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U.S. ran social media programs overseas

by RON NIXON New York Times News Service on April 26, 2014 10:34 AM

WASHINGTON — The United States built Twitter-like social media programs in Afghanistan and Pakistan that were models for a program in Cuba aimed at encouraging open political discussion in the countries, Obama administration officials said Friday.

But like the program in Cuba, which was widely ridiculed when it became public this month, the services in Pakistan and Afghanistan shut down after they ran out of money because the administration could not make them self-sustaining.

In all three cases, U.S. officials appeared to lack a long-term strategy for the programs beyond providing money to start them.

Administration officials also said Friday that there had been similar programs in dozens of other countries, including a “Yes Youth Can” project in Kenya that was still active.

Officials also said they had plans to start projects in Nigeria and Zimbabwe. Some programs operate openly with the knowledge of foreign governments, but others have not been publicly disclosed.

The Kenya project, like the Cuba program, is the work of the Agency for International Development.

The projects in Afghanistan and Pakistan were run by the State Department.

All such programs have come under greater scrutiny since the administration acknowledged the existence of the Twitter-like program in Cuba, which ran from 2008 to 2012, when it abruptly ended, apparently because a $1.3 million contract to start up the text-messaging system ran out of money.

The Associated Press, which first published a detailed article about the Cuba program, reported that it was set up to encourage political dissent on the island.

But administration officials, while acknowledging that they were discreet about the program when it existed, said it was set up to provide Cubans with a platform to share ideas and exchange information.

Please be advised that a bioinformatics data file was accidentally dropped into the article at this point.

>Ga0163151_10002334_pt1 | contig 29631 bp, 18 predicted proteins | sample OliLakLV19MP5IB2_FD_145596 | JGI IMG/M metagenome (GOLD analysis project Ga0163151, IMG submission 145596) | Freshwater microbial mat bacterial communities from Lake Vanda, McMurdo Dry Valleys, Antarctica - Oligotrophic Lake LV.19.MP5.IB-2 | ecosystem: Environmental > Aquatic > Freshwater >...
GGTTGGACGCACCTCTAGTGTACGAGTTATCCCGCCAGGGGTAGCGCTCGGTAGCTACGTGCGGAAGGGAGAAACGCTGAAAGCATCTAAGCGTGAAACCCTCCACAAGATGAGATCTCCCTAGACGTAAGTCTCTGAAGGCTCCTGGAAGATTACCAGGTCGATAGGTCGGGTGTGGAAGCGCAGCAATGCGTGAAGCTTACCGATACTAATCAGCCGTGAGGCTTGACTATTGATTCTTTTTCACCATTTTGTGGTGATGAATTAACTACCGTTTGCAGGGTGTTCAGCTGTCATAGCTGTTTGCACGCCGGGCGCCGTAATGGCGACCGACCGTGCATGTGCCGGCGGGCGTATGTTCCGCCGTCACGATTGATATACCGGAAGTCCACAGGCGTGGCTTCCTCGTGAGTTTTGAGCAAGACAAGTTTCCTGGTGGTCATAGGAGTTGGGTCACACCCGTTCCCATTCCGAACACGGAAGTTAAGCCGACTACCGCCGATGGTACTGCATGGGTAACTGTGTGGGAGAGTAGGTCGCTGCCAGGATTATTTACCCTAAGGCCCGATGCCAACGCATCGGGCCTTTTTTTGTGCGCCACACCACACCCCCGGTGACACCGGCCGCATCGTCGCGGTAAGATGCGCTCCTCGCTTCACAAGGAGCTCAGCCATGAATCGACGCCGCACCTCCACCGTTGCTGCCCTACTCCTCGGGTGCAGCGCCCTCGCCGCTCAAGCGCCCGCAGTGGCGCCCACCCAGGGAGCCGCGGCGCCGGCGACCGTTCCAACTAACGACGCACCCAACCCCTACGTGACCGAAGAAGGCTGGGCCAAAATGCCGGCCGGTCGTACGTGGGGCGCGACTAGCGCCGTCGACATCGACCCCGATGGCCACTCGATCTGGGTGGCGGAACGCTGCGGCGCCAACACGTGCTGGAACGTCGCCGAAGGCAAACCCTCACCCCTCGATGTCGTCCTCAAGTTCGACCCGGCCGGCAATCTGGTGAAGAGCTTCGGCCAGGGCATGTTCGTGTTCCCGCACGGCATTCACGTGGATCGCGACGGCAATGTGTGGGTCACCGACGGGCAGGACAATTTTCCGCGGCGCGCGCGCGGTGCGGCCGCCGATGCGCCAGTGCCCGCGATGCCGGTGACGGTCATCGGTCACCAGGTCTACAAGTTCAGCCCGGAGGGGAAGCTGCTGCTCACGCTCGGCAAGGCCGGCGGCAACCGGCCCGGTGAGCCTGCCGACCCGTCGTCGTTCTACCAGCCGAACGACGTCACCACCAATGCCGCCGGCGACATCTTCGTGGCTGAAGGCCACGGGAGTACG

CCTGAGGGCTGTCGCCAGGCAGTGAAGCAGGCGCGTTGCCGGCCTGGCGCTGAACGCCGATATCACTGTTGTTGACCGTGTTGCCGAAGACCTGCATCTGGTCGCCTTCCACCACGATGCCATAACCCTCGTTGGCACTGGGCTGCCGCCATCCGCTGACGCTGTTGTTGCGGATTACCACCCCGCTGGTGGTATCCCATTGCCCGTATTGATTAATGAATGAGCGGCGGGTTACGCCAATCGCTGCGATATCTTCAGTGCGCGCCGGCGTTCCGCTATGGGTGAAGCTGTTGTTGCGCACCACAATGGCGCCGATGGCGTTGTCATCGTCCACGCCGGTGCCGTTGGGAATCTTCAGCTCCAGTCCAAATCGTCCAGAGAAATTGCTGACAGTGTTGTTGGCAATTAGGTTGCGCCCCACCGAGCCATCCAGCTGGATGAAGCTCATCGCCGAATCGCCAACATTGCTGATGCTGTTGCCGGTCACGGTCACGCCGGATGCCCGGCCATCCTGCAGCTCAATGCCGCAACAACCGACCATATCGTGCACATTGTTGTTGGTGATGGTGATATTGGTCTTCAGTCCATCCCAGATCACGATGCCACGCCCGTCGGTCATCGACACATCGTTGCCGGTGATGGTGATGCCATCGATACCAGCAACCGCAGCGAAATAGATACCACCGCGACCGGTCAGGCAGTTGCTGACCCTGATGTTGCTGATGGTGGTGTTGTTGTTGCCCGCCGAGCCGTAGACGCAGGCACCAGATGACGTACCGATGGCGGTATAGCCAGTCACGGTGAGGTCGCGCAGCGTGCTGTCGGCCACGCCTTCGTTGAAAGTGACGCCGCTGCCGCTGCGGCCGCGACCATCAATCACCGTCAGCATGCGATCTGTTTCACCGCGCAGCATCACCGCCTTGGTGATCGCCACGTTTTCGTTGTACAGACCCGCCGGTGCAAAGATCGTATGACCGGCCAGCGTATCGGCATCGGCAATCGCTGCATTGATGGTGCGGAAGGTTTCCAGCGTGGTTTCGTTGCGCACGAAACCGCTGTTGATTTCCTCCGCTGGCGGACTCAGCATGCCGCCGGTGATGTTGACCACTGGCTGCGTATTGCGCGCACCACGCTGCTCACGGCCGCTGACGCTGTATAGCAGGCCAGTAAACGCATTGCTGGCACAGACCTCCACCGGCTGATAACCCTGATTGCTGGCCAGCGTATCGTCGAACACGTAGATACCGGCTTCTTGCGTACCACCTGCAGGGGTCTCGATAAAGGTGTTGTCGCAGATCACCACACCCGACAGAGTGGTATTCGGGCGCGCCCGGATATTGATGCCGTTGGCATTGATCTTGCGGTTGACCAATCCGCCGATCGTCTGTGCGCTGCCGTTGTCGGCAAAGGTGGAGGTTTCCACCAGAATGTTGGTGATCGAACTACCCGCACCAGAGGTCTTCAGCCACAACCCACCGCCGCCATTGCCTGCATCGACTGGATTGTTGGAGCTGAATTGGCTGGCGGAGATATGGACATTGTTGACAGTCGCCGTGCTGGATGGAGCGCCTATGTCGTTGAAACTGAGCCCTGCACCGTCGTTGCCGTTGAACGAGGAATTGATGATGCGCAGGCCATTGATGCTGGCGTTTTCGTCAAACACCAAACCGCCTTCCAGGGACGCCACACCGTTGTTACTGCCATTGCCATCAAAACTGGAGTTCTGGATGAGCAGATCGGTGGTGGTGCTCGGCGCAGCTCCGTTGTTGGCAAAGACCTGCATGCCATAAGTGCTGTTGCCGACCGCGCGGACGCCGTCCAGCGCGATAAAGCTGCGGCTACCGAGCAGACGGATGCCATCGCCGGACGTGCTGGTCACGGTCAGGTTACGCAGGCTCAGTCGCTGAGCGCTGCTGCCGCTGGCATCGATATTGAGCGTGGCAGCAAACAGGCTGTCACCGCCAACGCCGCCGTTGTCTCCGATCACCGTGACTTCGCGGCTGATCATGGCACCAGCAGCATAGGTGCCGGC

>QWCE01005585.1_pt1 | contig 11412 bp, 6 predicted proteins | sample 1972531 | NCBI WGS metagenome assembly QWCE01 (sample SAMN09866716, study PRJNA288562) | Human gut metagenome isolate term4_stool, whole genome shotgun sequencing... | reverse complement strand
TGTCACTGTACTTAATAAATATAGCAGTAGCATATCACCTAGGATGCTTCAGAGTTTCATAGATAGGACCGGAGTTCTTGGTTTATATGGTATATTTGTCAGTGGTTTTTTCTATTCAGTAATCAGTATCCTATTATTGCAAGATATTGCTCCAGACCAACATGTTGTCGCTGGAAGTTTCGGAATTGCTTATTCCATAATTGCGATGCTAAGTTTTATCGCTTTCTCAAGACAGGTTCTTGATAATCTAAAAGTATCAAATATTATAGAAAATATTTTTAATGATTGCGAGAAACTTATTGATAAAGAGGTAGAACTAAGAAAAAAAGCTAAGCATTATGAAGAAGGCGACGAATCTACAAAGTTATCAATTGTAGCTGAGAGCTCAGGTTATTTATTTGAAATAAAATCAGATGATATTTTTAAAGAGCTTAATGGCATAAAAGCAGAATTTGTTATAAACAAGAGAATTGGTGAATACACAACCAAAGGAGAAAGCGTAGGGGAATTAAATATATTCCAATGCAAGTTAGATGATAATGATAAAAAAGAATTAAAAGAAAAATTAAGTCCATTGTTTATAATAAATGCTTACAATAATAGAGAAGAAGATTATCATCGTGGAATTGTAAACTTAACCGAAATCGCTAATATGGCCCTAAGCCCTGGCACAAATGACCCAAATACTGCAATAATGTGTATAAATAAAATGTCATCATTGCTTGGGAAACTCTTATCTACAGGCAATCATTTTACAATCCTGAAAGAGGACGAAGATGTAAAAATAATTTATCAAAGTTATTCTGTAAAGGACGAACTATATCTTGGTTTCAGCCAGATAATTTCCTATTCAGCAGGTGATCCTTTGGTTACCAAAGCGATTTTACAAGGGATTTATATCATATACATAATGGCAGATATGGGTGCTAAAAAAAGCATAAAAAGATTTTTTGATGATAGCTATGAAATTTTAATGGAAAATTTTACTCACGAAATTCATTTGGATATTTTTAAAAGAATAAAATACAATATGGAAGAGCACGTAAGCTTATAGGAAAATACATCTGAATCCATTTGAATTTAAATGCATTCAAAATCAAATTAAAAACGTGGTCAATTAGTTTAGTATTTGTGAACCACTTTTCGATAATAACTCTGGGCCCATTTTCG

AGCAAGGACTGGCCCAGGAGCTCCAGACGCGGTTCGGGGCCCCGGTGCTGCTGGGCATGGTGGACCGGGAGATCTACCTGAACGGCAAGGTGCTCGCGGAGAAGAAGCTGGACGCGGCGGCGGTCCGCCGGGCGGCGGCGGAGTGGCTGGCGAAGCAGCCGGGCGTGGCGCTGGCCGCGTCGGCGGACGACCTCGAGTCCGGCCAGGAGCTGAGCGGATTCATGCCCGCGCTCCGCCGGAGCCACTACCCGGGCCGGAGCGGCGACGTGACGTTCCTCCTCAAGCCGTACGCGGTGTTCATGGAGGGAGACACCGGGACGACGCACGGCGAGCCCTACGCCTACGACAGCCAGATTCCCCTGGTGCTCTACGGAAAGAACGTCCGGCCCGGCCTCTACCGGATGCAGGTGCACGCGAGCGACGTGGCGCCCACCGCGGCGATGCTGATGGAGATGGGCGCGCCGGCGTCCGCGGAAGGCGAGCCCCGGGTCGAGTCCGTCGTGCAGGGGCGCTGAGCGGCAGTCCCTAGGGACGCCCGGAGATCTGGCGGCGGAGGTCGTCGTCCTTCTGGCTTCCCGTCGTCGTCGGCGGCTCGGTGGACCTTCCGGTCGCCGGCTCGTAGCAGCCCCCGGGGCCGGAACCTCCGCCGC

Administration officials provided no information about the purpose and scope of the Afghan program, which had not been previously disclosed.

In contrast, in 2009, Hillary Rodham Clinton, then secretary of state, announced the Pakistani program during a meeting with students in Lahore, Pakistan.

The State Department worked with Pakistani telecommunications companies to create the network.

Called “Humari Awaz” or “Our Voices,” the program was run out of the office of Ambassador Richard C. Holbrooke, President Barack Obama’s special envoy to Afghanistan and Pakistan, who died in 2010.

The purpose of the program, according to people who worked on it, was to provide a platform that used the text-messaging to help Pakistanis build mobile networks around their shared interests. At its peak, State Department officials said, the program cost about $1 million and connected more than 1 million people who sent more than 350 million messages.

Users of the service could sign up using their personal information or remain anonymous.

The service was used by a diverse segment of Pakistani society, according to people who ran the program. Farmers used it to share market prices.

News organizations used it to reach readers. People used it to connect and share information such as cricket scores.

State Department officials enlisted the Pakistani government to promote the social media program, which officials thought at the time might ease mounting tensions between the two countries.

The United States provided billions of dollars in military aid to Pakistan, but officials in both the Obama and George W. Bush administrations have accused elements of Pakistan’s spy agency of supporting the Taliban.

Many in the Pakistani government have grown weary of U.S. operations within its borders, including drone strikes and the U.S. raid that killed Osama bin Laden.

Administration officials would not say when the Pakistani program ended or what it ultimately accomplished.

In Kenya, the “Yes Youth Can” service started shortly after the disputed 2007 presidential election, which left more than 1,500 people dead after gangs of unemployed youths linked to losing parties attacked voters.

The service allowed young people to use text messages and other tools to organize into “bunges,” or youth associations, that helped them register to vote and encouraged them to participate in the political process. U.S. officials credit the project with helping to pave the way for Kenya’s more peaceful 2013 presidential election.

The State Department and the Agency for International Development have actively pushed for the use of social media programs after seeing their successful use during the uprisings in Egypt and Tunisia in 2010. Text messages were also used by protesters during the 2009 Iranian presidential election.

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